Andreas Gebhardt writes:
A German weekly newspaper came up with an article concerning the story of Friederike Krüger, one of several women who disguised as a male soldier to join the voluntary Landwehr Corps in 1813 to fight against Napoleon. The other known woman was Eleonore Prochaska.
Frederike Krüger is known to cut her hair from the age of 2, used male clothing and enrolled in a Landwehr batallion in spring 1813. Comrades didn't report her to the authorities, because of her well known bravery. During an attack her high pitched voice finally disclosed her real sex.
But King Frederik William III. acted very strange for that time: She wasn't dismissed from the Prussian Army but got the privilege of the King to continue to serve under her real name. She fought at Grossbeeren and Dennewitz. On September 6th she got heavily wounded at Dennewitz and was promoted Sergeant and earned the Iron Cross while still on the battlefield! She participated at the Paris occupation in 1814 and quit duty after Waterloo.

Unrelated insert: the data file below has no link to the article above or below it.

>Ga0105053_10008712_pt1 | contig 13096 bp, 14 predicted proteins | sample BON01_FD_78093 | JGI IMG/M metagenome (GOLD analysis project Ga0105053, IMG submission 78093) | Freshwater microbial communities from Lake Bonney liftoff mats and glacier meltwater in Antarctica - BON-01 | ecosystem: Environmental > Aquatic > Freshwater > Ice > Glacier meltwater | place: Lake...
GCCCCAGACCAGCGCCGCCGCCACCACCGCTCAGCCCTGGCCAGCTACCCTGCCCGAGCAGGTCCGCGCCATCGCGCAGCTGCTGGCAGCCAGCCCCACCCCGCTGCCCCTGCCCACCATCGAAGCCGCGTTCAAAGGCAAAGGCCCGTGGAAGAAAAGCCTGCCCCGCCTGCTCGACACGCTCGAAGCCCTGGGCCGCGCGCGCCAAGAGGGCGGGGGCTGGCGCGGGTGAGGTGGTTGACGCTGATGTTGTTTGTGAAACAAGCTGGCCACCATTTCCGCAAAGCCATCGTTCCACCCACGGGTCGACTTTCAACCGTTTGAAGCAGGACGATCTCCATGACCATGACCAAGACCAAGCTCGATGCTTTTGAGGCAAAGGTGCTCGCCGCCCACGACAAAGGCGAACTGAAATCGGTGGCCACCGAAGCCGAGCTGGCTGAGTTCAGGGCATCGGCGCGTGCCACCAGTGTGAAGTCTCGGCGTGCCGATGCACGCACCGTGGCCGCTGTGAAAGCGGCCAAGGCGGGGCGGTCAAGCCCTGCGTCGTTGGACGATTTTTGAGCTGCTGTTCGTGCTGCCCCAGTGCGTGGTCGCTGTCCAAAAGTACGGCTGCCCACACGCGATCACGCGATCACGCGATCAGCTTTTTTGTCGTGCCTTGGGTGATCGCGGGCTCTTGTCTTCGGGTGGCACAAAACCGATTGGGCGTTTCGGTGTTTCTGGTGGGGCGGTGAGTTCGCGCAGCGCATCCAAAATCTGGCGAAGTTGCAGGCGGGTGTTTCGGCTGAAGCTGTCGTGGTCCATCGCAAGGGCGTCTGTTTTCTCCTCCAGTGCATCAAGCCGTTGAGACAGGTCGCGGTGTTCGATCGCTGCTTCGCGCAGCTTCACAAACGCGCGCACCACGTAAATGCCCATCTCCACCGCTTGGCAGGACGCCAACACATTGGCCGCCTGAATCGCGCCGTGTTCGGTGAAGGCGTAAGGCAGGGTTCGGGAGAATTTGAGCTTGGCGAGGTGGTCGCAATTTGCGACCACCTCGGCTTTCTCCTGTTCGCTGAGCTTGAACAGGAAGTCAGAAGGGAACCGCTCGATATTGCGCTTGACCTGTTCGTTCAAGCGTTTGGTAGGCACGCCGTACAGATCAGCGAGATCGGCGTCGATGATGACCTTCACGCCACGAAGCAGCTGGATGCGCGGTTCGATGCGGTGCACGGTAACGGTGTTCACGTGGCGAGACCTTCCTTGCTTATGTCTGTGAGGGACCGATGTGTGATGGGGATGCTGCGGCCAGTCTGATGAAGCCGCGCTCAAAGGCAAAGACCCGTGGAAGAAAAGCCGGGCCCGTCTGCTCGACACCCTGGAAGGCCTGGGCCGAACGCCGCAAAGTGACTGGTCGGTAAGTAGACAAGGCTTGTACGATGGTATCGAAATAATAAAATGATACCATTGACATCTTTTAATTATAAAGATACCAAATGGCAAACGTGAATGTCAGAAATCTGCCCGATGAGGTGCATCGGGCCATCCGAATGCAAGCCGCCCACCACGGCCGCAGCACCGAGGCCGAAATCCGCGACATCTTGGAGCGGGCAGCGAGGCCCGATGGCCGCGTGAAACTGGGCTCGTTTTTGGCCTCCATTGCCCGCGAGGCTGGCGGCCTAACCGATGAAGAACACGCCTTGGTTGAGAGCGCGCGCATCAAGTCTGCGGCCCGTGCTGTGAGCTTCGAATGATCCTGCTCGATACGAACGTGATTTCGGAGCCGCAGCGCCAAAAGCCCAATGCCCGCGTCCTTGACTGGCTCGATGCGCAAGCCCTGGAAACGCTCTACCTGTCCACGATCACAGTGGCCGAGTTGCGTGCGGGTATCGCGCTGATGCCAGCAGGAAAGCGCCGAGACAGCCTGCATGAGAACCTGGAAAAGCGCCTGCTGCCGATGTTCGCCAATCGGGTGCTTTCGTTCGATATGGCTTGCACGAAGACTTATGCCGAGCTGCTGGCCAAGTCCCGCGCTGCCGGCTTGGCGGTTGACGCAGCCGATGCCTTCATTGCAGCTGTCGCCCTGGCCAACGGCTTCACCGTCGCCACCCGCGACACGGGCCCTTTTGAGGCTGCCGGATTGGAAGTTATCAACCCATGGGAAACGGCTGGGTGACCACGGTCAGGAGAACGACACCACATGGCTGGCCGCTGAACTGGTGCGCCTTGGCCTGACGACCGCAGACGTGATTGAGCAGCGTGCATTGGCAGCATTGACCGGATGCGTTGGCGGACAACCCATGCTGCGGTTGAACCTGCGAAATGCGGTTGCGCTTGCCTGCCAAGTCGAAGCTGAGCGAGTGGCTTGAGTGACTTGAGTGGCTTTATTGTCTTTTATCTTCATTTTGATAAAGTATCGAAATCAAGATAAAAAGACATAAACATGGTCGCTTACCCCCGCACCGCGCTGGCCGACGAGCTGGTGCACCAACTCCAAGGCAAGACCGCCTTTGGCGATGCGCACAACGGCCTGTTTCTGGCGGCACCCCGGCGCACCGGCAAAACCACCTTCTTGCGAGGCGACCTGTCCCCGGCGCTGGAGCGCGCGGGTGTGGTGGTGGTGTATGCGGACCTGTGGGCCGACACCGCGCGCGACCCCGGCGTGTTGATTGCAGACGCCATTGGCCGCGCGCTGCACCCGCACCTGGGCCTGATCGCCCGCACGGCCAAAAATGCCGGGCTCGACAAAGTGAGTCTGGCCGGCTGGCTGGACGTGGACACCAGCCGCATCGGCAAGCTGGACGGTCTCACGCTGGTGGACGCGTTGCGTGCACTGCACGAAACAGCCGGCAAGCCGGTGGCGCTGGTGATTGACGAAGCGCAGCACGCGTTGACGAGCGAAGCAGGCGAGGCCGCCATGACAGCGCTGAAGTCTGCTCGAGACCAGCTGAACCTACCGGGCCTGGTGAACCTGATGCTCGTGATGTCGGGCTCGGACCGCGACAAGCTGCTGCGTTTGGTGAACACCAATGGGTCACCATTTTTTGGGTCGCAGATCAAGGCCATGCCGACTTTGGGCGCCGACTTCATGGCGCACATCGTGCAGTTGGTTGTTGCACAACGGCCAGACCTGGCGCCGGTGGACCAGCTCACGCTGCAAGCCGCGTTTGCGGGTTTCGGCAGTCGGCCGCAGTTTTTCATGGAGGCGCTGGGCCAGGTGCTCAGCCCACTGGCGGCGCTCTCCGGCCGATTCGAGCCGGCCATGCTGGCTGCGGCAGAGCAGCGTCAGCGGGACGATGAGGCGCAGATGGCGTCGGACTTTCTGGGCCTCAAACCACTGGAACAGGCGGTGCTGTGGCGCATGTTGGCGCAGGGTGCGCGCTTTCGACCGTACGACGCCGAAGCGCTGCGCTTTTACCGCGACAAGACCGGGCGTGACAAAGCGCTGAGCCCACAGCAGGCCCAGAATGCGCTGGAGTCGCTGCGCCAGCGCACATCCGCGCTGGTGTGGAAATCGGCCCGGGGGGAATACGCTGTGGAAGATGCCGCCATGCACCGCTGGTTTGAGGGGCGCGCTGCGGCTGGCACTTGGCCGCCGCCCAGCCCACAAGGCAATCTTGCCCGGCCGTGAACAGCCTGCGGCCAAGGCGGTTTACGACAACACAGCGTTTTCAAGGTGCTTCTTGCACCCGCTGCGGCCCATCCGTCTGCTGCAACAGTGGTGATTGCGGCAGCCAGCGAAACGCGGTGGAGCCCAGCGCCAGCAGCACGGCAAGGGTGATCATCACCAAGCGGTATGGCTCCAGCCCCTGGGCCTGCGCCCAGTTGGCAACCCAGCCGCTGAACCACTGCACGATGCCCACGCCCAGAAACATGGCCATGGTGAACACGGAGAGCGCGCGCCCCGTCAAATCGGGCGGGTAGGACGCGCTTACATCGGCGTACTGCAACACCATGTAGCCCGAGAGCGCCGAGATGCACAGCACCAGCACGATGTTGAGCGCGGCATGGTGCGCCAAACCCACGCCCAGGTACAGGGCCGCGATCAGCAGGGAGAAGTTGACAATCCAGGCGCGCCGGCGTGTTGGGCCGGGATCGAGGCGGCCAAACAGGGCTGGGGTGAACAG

She called herself August Lübeck
Enrolled at 4. Companie of 1. Bataillon, commanded by Major von Schmidt in the "Königlich Preußische Infanterie-Regiment Nr. 9 (Kolberger-Regiment).
Was promoted Corporal at Möckern and Sergant at Dennewitz and served until Waterloo!
Distinuished with the Iron Cross 2.class, the Kriegsdenkmünze (Prussian) and the Russian St. George Medal.
Prussian King Friedrich Wilhelm III. paid her a lifetime yearly pension of 72 Taler for her bravery (which was added to the lifetime pension of "her" Mecklenburg Grand Duke Karl II. of 50 Talers)
She married in the Garrison Church of Berlin in 1816, because the Prussian King accepted her request of affiance with a Prussian Corporal. He also paid a high endowment and declared himself to be the Godfather of her firstborn. Her husband was "promoted" to "Ober-Steuer-Controlleur" (which was a Senior Tax Inspector for the Prussian State!)
-Die Zeit, 2 August 2018, p. 7